Water is a serious issue you need to consider. You might just want to bring your water filter, or get a nice travel water filter that you trust, and use the municipal tap water to keep a supply you can take on the road. You will also need a nice glass container to take it with you to drink from. I've heard amazing things about Flaska, which supposedly structures the water it contains. I think Propur and Berkey have travel filters. If I ever go on a significant trip again, I think I'm going to just bring a glass water jug or two, go to www.findaspring.com beforehand, and figure out where the nearest spring with good reviews is, and just live on refills of local spring water. I used to live on 2.5-gallon jugs of Deer Park, but I really started to taste that plastic recently, and I've sworn off the stuff. If you do choose this, look for bottles with less "beads" of sweat on the top of the container, because this means there was some temperature convection that always seemed to make the water more plasticky. Have a cooler in your car with just 1 ice pack to help keep your water cool, or better yet, once you buy the plastic jug of water, empty it into a 1-gallon glass jug, then you won't have to worry about your water getting plasticky from sun hitting it. I was constantly fighting this problem when I used to go plastic for my water, and I do NOT miss having to be so vigilant about my plastic water getting hit by heat, cold, or sun. All three seem to do the same thing in making that water taste plasticky. I hate it!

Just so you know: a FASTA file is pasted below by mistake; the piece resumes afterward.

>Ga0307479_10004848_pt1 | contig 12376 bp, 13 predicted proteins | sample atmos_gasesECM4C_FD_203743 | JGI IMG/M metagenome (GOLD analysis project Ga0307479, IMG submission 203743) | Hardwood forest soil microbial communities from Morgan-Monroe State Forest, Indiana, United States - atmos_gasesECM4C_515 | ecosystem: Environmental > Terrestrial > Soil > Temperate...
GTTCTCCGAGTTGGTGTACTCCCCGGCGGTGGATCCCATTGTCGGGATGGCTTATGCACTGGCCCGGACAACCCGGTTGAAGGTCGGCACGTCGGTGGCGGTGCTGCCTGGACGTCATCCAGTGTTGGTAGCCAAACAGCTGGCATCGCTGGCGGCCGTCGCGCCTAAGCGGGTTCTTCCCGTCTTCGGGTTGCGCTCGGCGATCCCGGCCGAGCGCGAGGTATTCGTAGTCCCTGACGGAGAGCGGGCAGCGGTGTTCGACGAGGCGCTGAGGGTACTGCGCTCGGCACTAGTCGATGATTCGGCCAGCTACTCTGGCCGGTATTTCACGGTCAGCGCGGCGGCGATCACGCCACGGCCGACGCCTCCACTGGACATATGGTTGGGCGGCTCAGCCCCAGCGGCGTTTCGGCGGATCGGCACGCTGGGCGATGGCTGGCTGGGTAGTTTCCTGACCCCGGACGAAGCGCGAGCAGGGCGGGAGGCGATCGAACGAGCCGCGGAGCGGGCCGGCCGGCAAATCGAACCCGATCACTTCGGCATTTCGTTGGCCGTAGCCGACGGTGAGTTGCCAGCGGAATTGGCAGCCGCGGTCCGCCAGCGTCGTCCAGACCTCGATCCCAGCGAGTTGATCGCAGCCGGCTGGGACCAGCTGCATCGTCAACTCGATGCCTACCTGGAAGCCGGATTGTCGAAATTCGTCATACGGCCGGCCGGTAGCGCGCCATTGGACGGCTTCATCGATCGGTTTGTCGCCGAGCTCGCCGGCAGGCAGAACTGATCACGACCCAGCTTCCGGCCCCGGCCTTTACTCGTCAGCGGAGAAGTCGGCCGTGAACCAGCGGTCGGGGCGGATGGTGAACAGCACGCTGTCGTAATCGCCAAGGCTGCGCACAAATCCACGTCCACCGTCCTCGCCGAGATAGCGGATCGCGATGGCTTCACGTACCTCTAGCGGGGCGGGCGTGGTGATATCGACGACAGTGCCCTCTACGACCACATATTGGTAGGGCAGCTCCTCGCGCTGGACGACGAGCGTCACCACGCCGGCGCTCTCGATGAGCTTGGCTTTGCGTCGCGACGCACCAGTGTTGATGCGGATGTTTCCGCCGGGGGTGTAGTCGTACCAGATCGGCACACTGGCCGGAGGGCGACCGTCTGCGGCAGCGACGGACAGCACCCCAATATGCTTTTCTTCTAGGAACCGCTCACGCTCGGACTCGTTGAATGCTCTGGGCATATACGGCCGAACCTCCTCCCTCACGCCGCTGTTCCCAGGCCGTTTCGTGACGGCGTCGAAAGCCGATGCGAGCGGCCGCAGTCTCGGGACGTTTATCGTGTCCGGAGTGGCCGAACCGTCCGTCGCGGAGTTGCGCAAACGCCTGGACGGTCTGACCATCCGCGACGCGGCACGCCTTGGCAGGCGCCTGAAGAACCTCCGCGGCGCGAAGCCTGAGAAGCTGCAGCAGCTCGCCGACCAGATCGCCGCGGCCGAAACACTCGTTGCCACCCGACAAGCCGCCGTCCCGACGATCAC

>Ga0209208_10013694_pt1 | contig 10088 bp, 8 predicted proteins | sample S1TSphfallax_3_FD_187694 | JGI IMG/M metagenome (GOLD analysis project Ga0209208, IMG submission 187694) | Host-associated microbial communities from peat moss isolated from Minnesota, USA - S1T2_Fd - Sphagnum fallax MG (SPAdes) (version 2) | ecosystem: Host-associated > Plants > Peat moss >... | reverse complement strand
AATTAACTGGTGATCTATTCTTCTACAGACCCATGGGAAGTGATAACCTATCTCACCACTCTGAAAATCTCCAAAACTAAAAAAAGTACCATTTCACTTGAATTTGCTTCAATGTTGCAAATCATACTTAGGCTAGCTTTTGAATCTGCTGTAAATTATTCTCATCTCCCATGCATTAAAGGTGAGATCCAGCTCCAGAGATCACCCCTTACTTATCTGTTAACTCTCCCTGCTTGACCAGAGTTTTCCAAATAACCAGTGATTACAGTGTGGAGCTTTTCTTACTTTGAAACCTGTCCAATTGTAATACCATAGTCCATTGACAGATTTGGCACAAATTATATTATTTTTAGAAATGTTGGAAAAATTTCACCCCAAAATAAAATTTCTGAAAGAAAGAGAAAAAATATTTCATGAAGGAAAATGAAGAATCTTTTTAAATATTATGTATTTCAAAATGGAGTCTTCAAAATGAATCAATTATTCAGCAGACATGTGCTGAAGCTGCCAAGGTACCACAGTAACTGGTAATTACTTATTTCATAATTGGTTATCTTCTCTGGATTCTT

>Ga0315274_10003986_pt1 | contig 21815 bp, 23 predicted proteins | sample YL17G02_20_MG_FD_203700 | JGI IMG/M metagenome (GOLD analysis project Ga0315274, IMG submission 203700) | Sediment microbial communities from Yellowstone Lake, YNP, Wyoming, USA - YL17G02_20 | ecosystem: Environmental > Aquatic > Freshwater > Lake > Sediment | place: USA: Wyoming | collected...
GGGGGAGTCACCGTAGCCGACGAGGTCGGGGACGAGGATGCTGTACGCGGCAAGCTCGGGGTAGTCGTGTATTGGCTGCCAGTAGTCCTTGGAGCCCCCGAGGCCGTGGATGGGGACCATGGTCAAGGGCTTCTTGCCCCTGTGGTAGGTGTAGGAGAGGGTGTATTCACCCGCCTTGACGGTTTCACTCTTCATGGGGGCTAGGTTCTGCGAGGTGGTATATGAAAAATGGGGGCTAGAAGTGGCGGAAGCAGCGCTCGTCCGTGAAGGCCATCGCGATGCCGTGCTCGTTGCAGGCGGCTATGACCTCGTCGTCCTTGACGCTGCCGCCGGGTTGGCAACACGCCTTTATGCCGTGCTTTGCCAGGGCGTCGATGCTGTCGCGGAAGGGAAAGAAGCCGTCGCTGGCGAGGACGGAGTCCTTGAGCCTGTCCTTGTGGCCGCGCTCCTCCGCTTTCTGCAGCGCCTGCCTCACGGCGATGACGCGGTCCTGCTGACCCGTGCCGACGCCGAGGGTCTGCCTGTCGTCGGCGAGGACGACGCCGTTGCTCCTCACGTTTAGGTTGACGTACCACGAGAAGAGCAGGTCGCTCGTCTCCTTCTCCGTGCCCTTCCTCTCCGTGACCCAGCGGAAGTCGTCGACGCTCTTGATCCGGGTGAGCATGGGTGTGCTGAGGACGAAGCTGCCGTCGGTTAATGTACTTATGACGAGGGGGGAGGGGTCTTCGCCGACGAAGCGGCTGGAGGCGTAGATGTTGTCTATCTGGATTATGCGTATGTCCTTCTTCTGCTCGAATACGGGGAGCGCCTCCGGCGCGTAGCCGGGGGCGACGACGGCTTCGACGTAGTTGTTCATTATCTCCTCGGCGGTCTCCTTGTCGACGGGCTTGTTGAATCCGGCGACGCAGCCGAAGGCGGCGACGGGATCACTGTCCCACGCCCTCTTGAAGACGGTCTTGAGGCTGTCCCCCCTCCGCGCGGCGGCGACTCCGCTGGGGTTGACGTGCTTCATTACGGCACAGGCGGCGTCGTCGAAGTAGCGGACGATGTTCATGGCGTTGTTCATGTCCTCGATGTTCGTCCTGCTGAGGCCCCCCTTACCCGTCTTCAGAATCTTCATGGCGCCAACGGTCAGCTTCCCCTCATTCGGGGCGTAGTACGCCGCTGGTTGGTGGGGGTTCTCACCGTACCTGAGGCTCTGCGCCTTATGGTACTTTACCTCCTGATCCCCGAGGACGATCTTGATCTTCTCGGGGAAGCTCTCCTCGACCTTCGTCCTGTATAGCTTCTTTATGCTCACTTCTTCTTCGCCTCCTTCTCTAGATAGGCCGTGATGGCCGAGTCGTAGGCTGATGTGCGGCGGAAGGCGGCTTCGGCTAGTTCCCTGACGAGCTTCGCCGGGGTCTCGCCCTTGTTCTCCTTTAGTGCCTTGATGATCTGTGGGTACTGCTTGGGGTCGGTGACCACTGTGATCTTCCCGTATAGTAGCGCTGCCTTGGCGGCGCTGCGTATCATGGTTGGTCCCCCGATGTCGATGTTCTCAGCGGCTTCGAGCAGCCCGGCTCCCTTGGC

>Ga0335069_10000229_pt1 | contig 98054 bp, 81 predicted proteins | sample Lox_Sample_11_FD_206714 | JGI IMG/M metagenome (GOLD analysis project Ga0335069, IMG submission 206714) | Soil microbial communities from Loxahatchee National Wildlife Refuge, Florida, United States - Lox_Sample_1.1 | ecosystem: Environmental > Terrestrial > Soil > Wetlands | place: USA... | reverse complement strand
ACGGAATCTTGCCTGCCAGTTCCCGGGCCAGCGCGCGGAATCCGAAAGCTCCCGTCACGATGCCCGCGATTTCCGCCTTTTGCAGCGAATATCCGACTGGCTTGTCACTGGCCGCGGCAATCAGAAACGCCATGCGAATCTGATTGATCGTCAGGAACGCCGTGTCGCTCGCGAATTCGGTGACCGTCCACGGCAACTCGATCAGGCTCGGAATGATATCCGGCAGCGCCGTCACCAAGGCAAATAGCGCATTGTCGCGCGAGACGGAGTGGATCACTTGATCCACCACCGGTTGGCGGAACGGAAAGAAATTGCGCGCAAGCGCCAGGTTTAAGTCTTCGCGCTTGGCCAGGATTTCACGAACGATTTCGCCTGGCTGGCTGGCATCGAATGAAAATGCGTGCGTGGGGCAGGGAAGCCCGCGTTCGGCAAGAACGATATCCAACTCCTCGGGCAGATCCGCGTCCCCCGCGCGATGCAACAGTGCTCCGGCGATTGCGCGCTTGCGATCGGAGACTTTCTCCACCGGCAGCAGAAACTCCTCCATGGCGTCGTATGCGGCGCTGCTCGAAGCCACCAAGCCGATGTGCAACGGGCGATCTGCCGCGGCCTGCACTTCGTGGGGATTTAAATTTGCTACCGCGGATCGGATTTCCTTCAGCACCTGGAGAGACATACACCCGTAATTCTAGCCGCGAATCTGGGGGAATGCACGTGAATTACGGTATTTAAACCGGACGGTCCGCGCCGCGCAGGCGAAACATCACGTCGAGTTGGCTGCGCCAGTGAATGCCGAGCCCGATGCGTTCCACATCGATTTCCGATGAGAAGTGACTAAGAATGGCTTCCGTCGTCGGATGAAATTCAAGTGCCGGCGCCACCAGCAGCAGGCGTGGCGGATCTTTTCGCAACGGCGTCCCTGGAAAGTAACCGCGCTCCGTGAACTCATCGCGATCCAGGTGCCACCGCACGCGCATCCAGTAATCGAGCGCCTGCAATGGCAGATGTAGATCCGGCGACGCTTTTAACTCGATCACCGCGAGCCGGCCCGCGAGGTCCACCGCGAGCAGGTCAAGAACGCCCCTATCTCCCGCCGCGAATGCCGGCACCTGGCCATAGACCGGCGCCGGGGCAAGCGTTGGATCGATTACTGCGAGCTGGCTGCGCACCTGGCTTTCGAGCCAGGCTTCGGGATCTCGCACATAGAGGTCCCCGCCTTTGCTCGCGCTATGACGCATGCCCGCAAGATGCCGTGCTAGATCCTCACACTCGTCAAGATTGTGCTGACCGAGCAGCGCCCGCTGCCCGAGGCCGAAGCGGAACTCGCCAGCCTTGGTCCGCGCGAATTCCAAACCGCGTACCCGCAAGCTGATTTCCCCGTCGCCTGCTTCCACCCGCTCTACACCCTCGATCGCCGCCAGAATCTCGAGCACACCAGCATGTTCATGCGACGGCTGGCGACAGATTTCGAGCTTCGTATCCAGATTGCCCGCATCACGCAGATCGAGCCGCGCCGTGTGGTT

Okay, hope this helps!

    What kind of a cooler have you got? Can you recommend me which one should I purchase from the list of the best coolers this year - https://foodplusice.com/best-cooler-for-the-money-buying-guide/ ? Looking the one for the road trips.